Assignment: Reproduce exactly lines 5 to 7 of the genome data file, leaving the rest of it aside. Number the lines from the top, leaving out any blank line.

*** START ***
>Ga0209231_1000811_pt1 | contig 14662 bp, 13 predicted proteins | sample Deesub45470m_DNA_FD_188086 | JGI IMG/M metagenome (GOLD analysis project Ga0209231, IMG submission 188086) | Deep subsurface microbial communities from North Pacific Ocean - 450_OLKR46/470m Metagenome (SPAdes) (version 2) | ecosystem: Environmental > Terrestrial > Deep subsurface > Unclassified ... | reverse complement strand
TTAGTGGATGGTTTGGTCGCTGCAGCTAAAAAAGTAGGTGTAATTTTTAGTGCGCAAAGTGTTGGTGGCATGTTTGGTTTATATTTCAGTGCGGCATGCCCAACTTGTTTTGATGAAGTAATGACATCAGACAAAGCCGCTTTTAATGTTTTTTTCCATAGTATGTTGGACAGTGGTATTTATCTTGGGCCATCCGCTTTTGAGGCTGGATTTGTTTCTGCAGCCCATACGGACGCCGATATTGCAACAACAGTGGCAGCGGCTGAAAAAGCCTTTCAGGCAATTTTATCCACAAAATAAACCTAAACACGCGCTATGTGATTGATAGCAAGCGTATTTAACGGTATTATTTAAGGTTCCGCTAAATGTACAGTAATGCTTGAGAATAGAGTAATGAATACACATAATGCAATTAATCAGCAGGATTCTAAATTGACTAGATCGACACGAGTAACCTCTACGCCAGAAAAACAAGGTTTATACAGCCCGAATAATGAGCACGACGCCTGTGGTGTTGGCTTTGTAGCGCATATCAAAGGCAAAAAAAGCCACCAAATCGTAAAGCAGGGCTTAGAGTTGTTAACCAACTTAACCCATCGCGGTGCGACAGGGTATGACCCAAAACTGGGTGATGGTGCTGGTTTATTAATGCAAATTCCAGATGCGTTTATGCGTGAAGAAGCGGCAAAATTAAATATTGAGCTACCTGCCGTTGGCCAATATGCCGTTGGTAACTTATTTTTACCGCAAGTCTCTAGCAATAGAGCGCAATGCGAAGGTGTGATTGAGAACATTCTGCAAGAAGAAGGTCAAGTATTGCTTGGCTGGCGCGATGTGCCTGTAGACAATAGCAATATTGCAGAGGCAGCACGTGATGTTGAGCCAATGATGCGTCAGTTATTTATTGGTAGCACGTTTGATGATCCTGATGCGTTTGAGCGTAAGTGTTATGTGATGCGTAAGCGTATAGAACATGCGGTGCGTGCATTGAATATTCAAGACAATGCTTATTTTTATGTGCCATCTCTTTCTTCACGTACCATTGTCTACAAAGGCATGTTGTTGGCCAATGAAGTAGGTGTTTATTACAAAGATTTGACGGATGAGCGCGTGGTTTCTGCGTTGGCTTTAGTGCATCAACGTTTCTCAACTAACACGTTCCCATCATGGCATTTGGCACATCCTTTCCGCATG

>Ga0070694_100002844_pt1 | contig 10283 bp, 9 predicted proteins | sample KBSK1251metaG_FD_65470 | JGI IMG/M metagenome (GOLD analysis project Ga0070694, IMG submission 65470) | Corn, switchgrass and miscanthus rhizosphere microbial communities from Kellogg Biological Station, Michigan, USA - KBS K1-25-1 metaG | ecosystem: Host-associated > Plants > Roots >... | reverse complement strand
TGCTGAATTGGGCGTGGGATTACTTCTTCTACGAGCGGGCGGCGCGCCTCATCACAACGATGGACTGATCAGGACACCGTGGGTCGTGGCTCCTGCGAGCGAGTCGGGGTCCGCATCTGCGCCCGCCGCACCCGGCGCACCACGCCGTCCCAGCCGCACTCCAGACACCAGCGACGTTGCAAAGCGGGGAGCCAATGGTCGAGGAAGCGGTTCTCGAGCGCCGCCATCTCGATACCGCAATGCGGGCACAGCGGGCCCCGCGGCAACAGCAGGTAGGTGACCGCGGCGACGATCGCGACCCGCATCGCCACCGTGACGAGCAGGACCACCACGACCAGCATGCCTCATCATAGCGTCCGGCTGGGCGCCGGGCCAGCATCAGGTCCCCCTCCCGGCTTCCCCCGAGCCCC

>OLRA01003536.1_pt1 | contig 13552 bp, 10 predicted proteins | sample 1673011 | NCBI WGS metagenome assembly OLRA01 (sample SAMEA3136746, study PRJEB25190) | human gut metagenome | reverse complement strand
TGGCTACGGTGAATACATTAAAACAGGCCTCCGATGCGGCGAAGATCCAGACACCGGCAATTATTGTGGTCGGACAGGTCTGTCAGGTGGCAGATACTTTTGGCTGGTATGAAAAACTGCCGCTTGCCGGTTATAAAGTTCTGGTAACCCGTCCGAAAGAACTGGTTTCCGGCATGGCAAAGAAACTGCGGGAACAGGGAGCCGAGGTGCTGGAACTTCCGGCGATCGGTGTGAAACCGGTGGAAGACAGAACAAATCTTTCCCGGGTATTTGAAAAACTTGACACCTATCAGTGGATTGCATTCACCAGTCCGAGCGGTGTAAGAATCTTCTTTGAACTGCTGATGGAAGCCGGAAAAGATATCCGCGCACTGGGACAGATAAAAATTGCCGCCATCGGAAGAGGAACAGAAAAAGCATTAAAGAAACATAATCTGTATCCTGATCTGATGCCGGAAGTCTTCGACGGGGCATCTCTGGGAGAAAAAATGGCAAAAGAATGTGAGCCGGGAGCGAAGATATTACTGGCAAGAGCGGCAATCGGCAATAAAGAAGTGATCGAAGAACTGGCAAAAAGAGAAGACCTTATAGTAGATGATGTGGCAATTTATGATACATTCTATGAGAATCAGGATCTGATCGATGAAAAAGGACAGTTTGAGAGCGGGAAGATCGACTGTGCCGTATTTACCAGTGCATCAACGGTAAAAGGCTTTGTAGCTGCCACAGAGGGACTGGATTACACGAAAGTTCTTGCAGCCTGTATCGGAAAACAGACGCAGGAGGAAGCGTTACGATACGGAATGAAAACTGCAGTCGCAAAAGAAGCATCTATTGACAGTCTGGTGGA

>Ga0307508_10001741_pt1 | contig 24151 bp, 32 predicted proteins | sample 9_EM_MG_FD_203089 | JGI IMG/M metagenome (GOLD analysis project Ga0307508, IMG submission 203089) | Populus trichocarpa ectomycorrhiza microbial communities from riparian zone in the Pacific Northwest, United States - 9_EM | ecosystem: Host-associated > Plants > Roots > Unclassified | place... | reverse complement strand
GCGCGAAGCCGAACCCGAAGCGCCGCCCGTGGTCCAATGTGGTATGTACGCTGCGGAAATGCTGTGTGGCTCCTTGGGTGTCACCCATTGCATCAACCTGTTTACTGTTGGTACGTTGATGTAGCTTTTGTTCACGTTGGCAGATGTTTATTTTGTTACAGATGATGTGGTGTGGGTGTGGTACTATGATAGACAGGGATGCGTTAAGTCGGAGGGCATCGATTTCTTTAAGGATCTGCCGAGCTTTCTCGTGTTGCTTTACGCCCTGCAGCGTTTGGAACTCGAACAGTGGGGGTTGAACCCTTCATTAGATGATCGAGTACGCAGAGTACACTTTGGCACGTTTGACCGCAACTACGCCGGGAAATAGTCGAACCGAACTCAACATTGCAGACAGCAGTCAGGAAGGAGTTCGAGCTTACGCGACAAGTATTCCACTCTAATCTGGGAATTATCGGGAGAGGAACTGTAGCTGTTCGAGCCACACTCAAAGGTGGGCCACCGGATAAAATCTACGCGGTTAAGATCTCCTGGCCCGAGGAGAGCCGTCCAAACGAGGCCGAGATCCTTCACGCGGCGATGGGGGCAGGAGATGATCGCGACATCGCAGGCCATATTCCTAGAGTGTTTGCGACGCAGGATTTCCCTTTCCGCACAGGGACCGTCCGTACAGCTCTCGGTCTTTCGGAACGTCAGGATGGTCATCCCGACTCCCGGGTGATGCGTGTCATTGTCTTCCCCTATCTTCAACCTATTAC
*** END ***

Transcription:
>OLRA01003536.1_pt1 | contig 13552 bp, 10 predicted proteins | sample 1673011 | NCBI WGS metagenome assembly OLRA01 (sample SAMEA3136746, study PRJEB25190) | human gut metagenome | reverse complement strand
TGGCTACGGTGAATACATTAAAACAGGCCTCCGATGCGGCGAAGATCCAGACACCGGCAATTATTGTGGTCGGACAGGTCTGTCAGGTGGCAGATACTTTTGGCTGGTATGAAAAACTGCCGCTTGCCGGTTATAAAGTTCTGGTAACCCGTCCGAAAGAACTGGTTTCCGGCATGGCAAAGAAACTGCGGGAACAGGGAGCCGAGGTGCTGGAACTTCCGGCGATCGGTGTGAAACCGGTGGAAGACAGAACAAATCTTTCCCGGGTATTTGAAAAACTTGACACCTATCAGTGGATTGCATTCACCAGTCCGAGCGGTGTAAGAATCTTCTTTGAACTGCTGATGGAAGCCGGAAAAGATATCCGCGCACTGGGACAGATAAAAATTGCCGCCATCGGAAGAGGAACAGAAAAAGCATTAAAGAAACATAATCTGTATCCTGATCTGATGCCGGAAGTCTTCGACGGGGCATCTCTGGGAGAAAAAATGGCAAAAGAATGTGAGCCGGGAGCGAAGATATTACTGGCAAGAGCGGCAATCGGCAATAAAGAAGTGATCGAAGAACTGGCAAAAAGAGAAGACCTTATAGTAGATGATGTGGCAATTTATGATACATTCTATGAGAATCAGGATCTGATCGATGAAAAAGGACAGTTTGAGAGCGGGAAGATCGACTGTGCCGTATTTACCAGTGCATCAACGGTAAAAGGCTTTGTAGCTGCCACAGAGGGACTGGATTACACGAAAGTTCTTGCAGCCTGTATCGGAAAACAGACGCAGGAGGAAGCGTTACGATACGGAATGAAAACTGCAGTCGCAAAAGAAGCATCTATTGACAGTCTGGTGGA

>Ga0307508_10001741_pt1 | contig 24151 bp, 32 predicted proteins | sample 9_EM_MG_FD_203089 | JGI IMG/M metagenome (GOLD analysis project Ga0307508, IMG submission 203089) | Populus trichocarpa ectomycorrhiza microbial communities from riparian zone in the Pacific Northwest, United States - 9_EM | ecosystem: Host-associated > Plants > Roots > Unclassified | place... | reverse complement strand